Not withstanding the fact that I would never read, much less pay for, Before Watchmen, I’ve already opted out of any Superman comics after DC’s disgraceful behavior regarding the Siegels’ and Shusters’ claim to the copyright of Action Comics #1 and share in derivative concepts. It’s not really a debate with two sides. Copyright law is very clear that, in cases where copyright has been transferred, the original copyright holder has the right to reclaim copyright during the period of renewal, and the Siegels’ half of the copyright to Action Comics #1 was granted to them in court. It is only the fact that Time Warner and DC have the money and lawyers to throw at the case that there is even still any contention over the matter. The subsequent countersuits directed at the families’ lawyer is nothing but malicious obfuscation of the legal process. When the original ruling came down, it was part of a period of things in comics starting to feel better and more just, and a lot of what’s happened since feels like losing ground.

The upshot is that, as much as I love Grant Morrison’s work, I have skipped his, by all accounts, excellent work on the relaunched Action Comics. I’m also missing Art Baltazar and Franco’s Superman Family, which I would certainly pick up under other circumstances. I’m not someone to tell other people what they should do, so it’s not really a boycott, but it comes down to the fact that I would feel bad buying these comics that I would otherwise love to read.

Which makes me wonder, if I can skip these comics that I would surely enjoy if the ethics of the situation didn’t make reading them unenjoyable, maybe I can skip the rest of DC’s output too. I’ve been looking forward to Morrison’s relaunched Batman Incorporated, but if I’m not missing Action Comics too much, maybe I won’t miss that either. Bob Kane’s family is fairly well taken care of, but that’s a fluke of him being able to consult a family friend who was a lawyer and getting to renegotiate his contract under threat of it being void, since he had no birth certificate (it was destroyed to help him avoid the draft). DC and Marvel both still make most of their money on characters created before the more favorable deals offered to talent today. Is it possible that they put more marketing muscle behind those old characters because their success is more profitable than the success of new properties? I wouldn’t put it past them.

I’ve generally felt okay about buying creator-owned series published by DC and Marvel, under the theory that part of voting with your wallet is voting affirmatively when a company does something you like. If sales of Superman went down while sales of Jeff Lemire’s Sweet Tooth (a favorite of mine) went up, the smart company would do more of the latter and less of the former, right? I’ve also really enjoyed the first two issues of Paul Cornell and Ryan Kelly’s Saucer Country, and have been buying Matt Fraction and Gabriel Bá’s Marvel series Casanova digitally. This is one I’m still wrestling with.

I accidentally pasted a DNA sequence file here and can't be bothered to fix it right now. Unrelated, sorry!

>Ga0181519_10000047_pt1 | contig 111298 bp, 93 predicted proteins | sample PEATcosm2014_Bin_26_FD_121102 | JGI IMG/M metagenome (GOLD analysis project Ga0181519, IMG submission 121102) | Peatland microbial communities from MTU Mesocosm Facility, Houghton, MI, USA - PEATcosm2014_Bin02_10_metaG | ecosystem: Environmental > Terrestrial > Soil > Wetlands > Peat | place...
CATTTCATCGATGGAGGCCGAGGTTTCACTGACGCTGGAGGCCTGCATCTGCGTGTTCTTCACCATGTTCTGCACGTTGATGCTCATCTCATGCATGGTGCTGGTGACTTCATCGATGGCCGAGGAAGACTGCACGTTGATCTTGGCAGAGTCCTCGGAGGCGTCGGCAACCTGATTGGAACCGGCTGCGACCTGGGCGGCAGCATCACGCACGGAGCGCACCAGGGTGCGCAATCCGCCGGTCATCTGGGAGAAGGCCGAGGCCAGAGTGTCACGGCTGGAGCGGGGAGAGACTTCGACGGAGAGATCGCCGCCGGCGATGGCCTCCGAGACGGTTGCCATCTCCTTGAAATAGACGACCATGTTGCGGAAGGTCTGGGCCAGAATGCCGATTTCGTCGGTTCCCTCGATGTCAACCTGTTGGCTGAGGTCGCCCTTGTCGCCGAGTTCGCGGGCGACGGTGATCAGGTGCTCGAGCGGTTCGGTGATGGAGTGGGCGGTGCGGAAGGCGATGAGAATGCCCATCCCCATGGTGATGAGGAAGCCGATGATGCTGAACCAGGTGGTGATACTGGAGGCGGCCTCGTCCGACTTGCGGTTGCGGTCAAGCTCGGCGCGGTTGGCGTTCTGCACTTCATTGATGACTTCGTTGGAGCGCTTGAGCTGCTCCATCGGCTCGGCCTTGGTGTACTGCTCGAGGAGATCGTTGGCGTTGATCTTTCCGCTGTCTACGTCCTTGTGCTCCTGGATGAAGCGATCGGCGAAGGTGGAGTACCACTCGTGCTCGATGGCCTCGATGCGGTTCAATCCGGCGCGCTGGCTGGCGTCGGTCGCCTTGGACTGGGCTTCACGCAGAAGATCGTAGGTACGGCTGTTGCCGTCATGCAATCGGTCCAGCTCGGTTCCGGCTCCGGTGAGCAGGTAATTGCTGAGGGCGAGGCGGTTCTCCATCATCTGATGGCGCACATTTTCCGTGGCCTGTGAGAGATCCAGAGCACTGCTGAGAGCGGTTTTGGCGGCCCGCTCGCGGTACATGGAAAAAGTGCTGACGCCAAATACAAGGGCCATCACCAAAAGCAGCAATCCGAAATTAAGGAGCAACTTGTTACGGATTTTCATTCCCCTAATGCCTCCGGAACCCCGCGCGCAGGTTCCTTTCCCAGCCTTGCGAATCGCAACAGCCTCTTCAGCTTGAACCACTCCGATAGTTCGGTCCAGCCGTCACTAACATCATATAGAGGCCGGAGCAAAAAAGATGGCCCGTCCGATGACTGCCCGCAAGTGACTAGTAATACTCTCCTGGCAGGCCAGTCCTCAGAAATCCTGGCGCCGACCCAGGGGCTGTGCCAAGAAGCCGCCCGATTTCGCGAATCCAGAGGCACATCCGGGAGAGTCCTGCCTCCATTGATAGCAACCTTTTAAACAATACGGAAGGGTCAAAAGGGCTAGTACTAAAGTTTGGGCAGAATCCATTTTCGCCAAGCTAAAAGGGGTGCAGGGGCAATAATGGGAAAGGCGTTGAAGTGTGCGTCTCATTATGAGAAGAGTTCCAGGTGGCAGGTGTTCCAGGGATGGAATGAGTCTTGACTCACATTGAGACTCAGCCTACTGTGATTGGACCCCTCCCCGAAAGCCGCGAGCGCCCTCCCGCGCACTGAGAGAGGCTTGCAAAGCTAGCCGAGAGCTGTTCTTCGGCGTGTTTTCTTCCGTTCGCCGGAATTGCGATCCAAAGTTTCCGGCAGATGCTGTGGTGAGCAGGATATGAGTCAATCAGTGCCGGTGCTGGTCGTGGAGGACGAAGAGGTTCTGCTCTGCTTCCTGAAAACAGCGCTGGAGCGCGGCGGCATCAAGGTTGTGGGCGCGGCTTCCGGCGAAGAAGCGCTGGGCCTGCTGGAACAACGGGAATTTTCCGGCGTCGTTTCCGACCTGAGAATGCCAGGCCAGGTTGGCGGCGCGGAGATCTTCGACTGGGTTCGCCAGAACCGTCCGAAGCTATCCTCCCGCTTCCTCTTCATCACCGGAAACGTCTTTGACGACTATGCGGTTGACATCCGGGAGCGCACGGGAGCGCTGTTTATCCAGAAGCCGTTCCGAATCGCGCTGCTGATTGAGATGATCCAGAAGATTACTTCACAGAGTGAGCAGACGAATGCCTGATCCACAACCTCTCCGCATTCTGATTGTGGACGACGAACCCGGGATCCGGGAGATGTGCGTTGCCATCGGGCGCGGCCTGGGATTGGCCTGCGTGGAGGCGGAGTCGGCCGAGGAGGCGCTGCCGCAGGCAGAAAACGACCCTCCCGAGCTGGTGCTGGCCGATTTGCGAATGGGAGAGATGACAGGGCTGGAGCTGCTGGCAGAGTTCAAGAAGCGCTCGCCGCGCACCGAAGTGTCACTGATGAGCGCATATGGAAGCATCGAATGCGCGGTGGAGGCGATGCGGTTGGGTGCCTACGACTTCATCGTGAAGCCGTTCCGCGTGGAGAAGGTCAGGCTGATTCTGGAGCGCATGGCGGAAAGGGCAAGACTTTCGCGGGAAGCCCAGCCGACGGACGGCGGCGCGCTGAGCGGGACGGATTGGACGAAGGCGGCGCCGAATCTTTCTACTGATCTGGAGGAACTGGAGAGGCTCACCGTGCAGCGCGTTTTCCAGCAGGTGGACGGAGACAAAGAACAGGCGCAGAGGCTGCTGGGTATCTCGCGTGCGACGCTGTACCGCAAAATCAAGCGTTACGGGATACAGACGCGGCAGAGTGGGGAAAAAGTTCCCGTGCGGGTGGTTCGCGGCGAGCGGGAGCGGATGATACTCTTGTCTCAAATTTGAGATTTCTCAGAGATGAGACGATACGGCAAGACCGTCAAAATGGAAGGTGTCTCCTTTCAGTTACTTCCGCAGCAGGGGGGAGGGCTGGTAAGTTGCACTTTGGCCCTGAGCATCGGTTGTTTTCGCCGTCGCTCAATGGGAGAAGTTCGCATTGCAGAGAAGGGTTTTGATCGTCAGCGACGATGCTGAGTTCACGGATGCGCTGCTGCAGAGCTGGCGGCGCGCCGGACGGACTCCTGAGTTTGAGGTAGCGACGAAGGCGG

Don’t get me wrong. There are things my own employer does that make me uncomfortable (does anyone agree 100% with everything the company they work for does?), but those things aren’t remotely in the order of magnitude as DC and Marvel continuing to deny proper compensation to the families of the men who created their foundational characters. Marvel owes the vast majority of its characters to Stan Lee and Jack Kirby, yet Lee had to sue for proper compensation and Kirby died never receiving his. DC has a better track record after a certain point, but its treatment of the Siegel and Shuster estates and of Alan Moore are bringing the period before that time back to the forefront.

DC can legally publish any kind of Watchmen-related material they want, but it is unethical to do so under the circumstances that they came to hold those rights all the way through 2012 and it is immoral to do so in the face of Alan Moore’s very public wish that they not compromise his novel. I hope Chris Roberson is only the beginning.

Tomorrow: less of a bummer, I hope.

Why’m I doing this, again?

Forget it, Jake. It’s Comics.

August 15, 2011

It’s been a depressing time to care about comics. Between Warner Brothers and DC Entertainment fighting long and ugly to deny the heirs of Superman co-creator and writer Jerry Siegel money they are legally entitled to, Disney and Marvel Entertainment (boy, not as many companies with “Comics” in their name as there used to be) fighting long and dishonest to deny the heirs of Marvel universe co-creator Jack Kirby the money and credit they are morally (and perhaps legally) entitled to, Marvel’s hypocrisy in the wake of Gene Colan’s death, and surely even more things I’m forgetting, I can’t remember a time it’s been this hard to feel enthusiasm for this field that I’ve loved since I was 11 and which I later chose as my profession.

I’ve often referred to the treatment of Siegel and artist Joe Shuster over their creation of Superman as comics’ original sin, and it fits the bill, in that it’s not just a terrible injustice, but one that has loomed over the field ever since and still, over 70 years later, occasionally rears its head to bring us all back to that time. This has been on my mind since the release of Action Comics #900, when I noticed a caption thanking me for my “support” of the series. While I’ve no doubt that this copy was thoughtlessly inserted by an editor or assistant editor to mark the anniversary, not a call for me to support DC and Warner Bros., Superman’s current owners, in their fight against his creators, it nonetheless got me thinking, coming as it did during the increasing acrimony in that fight, about what I was supporting, and that’s what matters. Because I can’t do it anymore.

Back when I wrote about that, I said that I didn’t think I could read Superman comics anymore, but I wasn’t sure if I was really the type to call a boycott. Fortunately, someone with greater moral conviction than myself has done just that on a related matter. Following the recent summary judgement for Marvel against the Kirby estate, Steve Bissette put out a call to boycott all Marvel products derived from the massive portion of its holdings derived from creations or co-creations of Jack Kirby.